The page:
One of my deer resistant container designs featured in Country Gardens magazine, spring 2017

Ultimate height is given as 5-7 feet tall and 2-3 feet wide but mine have yet to get that big. Hardy in USDA zones 2-7. (There’s another really cool combo featuring this in our book Gardening with Foliage First)

Columnar barberries

Sunjoy Gold barberry with Pistachio hydrangea, Bellevue Botanical Garden

Sunjoy Gold barberry with Pistachio hydrangea, Bellevue Botanical Garden, WA

Not for everyone, as barberries (Berberis) are invasive in some states, but where these can be grown, consider Sunjoy Gold Pillar (gold) and Helmond’s Pillar (burgundy). I’ve used these in the impossibly small planting beds in front of garages, in containers, to mark the entrance to a woodland path, to create a living fence between neighbors, and as exclamation points in the landscape. They can be planted singly or in groups to great effect. Fall color and berries add to the display.

Using Helmond's Pillar to break up a mass of black eyed Susan. Design by Joanne White, Redmond, WA

Using Helmond’s Pillar to break up a mass of black eyed Susan. Design by Joanne White, Redmond, WA

Incidentally I have seen Helmond’s Pillar 6 feet tall and 2 feet wide so the size cited here is rather conservative. Conversely, I have found the golden form to be smaller and slower growing.

A semi-transparant screen between neighbors using Helmond's Pillar, clematis. My design

A semi-transparent screen between neighbors using Helmond’s Pillar, clematis, standard roses and columnar evergreens, rising from a carpet of Profusion fleabane. Design by Le jardinet.

You’ll find more design ideas using both of these in my latest book Gardening with Foliage First.

Drought tolerant but needs moisture retentive soil to avoid defoliation during extreme summer heat, and has proven to be deer resistant (YAY!)

Barberries are hardy in zones 4-8.

Moonlight Magic crapemyrtle

The dark chocolate foliage of Moonlight Magic crape myrtle means this stunning shrub looks good even when not in bloom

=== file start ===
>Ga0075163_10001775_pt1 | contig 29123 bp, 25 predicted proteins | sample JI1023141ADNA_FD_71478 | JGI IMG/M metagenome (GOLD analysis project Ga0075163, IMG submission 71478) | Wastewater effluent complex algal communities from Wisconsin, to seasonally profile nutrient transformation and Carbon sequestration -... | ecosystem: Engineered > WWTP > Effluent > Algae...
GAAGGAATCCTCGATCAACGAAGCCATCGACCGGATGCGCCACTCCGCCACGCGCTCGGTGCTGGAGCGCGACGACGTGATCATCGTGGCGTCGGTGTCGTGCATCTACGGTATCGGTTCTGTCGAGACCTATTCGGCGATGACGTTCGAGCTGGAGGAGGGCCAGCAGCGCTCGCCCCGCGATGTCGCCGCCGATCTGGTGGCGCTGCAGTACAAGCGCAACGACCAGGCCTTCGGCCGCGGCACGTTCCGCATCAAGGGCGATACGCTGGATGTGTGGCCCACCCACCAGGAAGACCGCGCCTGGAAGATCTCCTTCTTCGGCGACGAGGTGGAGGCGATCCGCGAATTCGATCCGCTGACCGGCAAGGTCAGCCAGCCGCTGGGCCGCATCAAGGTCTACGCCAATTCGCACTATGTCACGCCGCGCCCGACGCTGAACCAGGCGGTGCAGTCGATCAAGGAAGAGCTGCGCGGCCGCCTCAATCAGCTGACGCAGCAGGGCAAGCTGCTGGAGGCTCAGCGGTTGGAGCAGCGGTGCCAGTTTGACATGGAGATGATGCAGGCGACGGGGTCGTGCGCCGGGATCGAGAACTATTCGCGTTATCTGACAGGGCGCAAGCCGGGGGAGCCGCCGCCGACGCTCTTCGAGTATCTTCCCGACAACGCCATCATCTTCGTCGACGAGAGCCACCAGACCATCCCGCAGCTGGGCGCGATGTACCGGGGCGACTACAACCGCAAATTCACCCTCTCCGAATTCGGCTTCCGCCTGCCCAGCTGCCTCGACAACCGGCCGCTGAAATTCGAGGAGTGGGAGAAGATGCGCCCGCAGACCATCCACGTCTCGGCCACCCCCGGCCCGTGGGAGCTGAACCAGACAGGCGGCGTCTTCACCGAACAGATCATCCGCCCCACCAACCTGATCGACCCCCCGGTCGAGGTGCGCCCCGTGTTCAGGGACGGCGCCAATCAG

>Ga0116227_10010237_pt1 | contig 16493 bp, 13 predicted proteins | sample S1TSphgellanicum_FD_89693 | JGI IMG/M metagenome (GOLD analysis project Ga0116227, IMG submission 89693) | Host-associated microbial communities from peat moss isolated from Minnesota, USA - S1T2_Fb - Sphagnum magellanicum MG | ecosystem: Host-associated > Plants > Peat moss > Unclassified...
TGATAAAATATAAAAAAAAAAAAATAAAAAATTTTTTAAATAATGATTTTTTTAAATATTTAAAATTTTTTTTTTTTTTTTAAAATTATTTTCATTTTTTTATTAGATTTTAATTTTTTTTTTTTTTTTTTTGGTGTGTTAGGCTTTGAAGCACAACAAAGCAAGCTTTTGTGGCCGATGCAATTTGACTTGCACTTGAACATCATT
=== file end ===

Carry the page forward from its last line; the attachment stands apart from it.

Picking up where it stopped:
The dark chocolate foliage of Moonlight Magic crape myrtle means this stunning shrub looks good even when not in bloom

Crape myrtles (Lagerstroemia cvs.) and Washington state – especially colder regions of the state – are not usually considered compatible as it rarely gets warm enough for the shrubs to bloom. That becomes irrelevant when you have a  variety such as Moonlight Magic, with dark chocolate colored foliage in a much narrower form than the better known Californian street trees.

Moonlight Magic grows just 4-6 feet wide yet still gets 8-12 feet tall, so more slender and well-toned rather than truly skinny – but worth your consideration for sure.

Beutiful white blooms on Moonlight Magic. Photo courtesy First Editions Plants

Beautiful white blooms on Moonlight Magic. Photo courtesy First Editions Plants

I’ve had success with this in a container for several years now. In landscape designs I could see using Moonlight Magic as a focal point within a vignette or where I might otherwise reach for a purple smoke bush but don’t have the space.

Purple Pillar hibiscus

Reliably upright yet densely clothed in foliage and covered in blooms. Photo courtesy Proven Winners

Reliably upright yet densely clothed in foliage and covered in blooms as shown in the test garden at Spring Meadow nursery. Photo courtesy Proven Winners

Hibiscus are those shrubs with tropical-looking flowers that are so eye catching in late summer, yet many are too large for the average garden. Purple Pillar is the answer at just 2-3 feet wide. If you plant them 2 feet apart they quickly form a dense summer screen as shown in the photo above.

Photo courtesy Proven Winners

Photo courtesy Proven Winners

Don’t let lack of a garden spoil the fun. Purple Pillar will grow happily in large containers. These can be placed together to create a privacy screen from the neighbors or hide ugly utilities.

More ideas

There are also several broadleaf evergreen shrubs that are tightly columnar that you might consider, including

Sky Pencil Japanese holly (Ilex crenata ‘Sky Pencil’)

Columnar Japanese holly (Ilex crenata ‘Mariesii’) which is more sculptural than Sky Pencil but can be harder to find.

Green Spire euonymus (Euonymus japonica ‘Green Spire’)  – slightly slower growing and not quite so tight at Sky Pencil

Graham Blandy boxwood (Buxus sempervirens ‘Graham Blandy’)